Duckwrth is pretty high on himself at the moment, but it hasn’t always been that way. The name for his upcoming mixtape derives from the fact that he was an in an ugly place when he made it. He was originally working on an album called Supergood—a radiant and vibrant project to oppose all the dark events currently happening. But the songs weren’t coming together. He iced a crowd. He was having trouble financially. He would catch the bus to record sessions at Paramount; get out of the sessions and it was back to real life. He decided to refocus his work and “the visual scape of ugliness took off.” In particular, he committed to accepting himself—all of himself. He told Be Street: “Acceptance of flaws, acceptance of downfalls. [E]verything wasn’t really working out for it, and at one point I said out loud ‘man shit’s just really UGLY right now!”
The project is still uplifting, he assures me, but the language is tweaked to cater to the times. “The language of today is a bit more on the sad side,” meaning “I can’t be all hype—I’m not Pharrell.” But Pharrell certainly comes to mind, particularly in my favorite track “Rare Panther/Beachhouse,” which melds Skateboard P’s vivid wordplay with Frank Ocean’s indulgent croon. Anderson .Paak, who Duckwrth met while recording with Honolulu-based producer Carmack and later toured with, also comes to mind, sharing what NPR called .Paak’s “kaleidoscopic mix of influences.” I’m Uugly finally conjures the vivacious energy of Andre 3000, whose melodic flow I believe Duckwrth most mimics. When I convey this, he smiles widely, explaining that Outkast is a major influence and he “would like to continue that lineage.”
“I’m portraying the character that I’m supposed to be from the perspective of the people who say, aren’t you well spoken[?], it’s like playing a duality role, it’s trippy.” -Duckwrth to JuvieMag on the meaning behind the “Well Spoken” video.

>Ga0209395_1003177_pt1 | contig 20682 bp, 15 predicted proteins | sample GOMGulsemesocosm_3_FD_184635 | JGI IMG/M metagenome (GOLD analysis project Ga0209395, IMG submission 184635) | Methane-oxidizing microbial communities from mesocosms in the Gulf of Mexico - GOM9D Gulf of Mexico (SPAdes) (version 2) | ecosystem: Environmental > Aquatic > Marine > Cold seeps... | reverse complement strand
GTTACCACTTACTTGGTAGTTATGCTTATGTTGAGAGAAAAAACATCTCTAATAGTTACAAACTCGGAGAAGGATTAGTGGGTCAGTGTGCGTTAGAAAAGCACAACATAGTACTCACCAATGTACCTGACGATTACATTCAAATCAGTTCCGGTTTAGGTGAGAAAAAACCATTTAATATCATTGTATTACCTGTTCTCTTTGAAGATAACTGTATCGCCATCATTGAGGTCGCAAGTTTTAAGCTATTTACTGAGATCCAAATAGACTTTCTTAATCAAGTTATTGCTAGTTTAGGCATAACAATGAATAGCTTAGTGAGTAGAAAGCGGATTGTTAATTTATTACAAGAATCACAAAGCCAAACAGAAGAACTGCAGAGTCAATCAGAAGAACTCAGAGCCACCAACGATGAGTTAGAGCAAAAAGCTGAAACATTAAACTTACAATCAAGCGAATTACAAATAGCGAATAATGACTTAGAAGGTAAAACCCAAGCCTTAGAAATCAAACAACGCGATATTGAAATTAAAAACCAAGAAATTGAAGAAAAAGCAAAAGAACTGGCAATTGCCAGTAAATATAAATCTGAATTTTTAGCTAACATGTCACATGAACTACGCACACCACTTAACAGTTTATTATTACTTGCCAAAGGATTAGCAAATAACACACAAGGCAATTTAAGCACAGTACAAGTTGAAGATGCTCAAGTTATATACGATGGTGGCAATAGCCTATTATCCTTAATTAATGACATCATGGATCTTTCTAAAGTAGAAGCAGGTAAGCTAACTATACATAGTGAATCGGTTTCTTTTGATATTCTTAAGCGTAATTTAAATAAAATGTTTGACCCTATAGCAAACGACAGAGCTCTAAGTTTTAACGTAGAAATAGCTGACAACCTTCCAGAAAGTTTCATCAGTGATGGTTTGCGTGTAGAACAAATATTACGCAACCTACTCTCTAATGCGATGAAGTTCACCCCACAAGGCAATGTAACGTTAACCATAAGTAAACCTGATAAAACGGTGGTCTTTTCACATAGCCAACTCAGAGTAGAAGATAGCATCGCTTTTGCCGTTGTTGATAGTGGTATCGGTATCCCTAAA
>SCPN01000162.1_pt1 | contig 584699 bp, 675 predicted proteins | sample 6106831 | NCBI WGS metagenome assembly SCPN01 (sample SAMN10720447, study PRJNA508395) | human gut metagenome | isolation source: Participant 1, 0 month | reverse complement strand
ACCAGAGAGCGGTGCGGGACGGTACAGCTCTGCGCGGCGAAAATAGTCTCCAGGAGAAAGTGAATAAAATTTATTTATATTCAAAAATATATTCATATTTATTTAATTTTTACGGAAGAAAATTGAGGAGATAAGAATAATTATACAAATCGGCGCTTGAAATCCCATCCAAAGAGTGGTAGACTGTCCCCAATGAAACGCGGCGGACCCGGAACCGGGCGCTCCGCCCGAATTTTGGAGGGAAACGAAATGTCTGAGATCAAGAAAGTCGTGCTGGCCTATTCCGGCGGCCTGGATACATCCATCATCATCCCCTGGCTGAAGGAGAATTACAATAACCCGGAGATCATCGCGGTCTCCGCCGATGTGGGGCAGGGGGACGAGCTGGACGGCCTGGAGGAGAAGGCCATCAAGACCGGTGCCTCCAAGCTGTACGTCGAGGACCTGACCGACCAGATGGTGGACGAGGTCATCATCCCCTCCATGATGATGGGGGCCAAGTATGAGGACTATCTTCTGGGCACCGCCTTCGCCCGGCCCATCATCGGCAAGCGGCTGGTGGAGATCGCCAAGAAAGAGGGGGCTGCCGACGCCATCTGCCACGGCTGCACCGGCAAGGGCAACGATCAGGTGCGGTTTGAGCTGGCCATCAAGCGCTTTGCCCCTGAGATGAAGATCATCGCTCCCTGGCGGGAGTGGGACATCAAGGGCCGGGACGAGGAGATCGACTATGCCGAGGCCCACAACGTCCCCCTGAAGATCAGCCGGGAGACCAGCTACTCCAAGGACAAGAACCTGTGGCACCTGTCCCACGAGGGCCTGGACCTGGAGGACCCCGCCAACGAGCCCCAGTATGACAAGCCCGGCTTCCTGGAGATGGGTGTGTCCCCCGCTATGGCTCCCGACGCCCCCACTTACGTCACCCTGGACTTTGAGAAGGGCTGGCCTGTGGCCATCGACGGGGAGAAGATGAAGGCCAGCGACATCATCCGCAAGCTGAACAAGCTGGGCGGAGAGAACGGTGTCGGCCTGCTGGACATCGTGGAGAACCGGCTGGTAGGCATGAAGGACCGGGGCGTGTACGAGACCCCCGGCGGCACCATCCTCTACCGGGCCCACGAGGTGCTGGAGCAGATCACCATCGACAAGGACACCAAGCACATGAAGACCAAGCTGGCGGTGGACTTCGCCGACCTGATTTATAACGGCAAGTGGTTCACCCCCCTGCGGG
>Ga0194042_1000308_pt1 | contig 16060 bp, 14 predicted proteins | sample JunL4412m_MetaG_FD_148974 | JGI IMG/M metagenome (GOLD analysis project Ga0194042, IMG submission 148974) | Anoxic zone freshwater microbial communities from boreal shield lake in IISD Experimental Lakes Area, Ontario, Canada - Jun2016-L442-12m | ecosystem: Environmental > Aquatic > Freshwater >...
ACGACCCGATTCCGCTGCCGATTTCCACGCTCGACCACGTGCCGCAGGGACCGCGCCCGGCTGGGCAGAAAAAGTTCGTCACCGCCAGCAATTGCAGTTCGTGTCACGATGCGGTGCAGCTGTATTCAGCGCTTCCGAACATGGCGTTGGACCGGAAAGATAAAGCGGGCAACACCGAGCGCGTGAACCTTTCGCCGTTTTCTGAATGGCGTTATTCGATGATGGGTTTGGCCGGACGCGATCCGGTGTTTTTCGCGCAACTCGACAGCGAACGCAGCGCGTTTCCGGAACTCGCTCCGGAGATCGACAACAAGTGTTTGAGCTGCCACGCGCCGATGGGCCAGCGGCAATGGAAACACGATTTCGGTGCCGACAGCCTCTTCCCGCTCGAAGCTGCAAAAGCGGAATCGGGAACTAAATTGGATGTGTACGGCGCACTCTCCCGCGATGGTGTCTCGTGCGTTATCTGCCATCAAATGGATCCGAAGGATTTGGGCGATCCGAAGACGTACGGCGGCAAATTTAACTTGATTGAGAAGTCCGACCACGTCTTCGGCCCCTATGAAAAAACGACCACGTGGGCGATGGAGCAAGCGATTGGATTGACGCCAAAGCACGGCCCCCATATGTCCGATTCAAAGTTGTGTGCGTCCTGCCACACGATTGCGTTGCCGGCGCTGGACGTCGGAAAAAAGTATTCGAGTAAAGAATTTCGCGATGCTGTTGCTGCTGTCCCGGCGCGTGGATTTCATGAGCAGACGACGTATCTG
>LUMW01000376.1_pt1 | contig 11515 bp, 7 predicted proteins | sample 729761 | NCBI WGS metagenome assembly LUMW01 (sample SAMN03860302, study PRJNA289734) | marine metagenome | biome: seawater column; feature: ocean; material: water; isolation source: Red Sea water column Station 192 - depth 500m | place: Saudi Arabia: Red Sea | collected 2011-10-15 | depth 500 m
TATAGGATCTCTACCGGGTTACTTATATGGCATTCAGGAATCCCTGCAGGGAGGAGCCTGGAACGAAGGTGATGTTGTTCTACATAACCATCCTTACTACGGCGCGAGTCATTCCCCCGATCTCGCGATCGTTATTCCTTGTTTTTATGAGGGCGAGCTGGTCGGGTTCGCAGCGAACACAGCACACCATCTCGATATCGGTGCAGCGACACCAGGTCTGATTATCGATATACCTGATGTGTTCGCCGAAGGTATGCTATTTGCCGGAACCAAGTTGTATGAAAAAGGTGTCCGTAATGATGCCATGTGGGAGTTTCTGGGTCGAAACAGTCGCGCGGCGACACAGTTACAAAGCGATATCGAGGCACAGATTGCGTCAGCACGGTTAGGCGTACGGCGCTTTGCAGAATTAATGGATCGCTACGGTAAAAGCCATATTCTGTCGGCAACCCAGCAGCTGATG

While Duckwrth’s sound, like his style, borrows from a variety of inspirations, he also has that sui generis quality inherent to all great artists. Raised in a Pentecostal home, Duckwrth’s childhood was very sheltered—he was unaware of music outside of classical, jazz, and reggae until he was a teen. “I really just created my own little world when I was young,” he told KQED, “and I never left.” He also attributes his unique point of view to his ten years in the Bay Area, where he studied graphic design (he still designs logos and branding for other artists) and afterwards helped found an art collective called “Them Hellas.” Unlike LA, he explains, the ultimate goal in the Bay is not to be a celebrity, which “makes creation pure.”
That said, Duckwrth is not opposed to immense fame. I ask him if he has a dream record label and he says Republic. I ask who is on that.
“Rihanna,” he says matter-of-factly. [Rihanna is actually on Roc Nation]
But Duckwrth’s not interested in fame for fame’s sake, he tells me, but rather only insofar as “to influence culture.” His message is one of positive energy and self-care. “The best thing you can do for yourself,” he told The Come Up Show, “is to love and accept yourself.”
I’m excited for Duckwrth’s cultural influence to take hold.
I’m Uugly drops this Friday, September 23.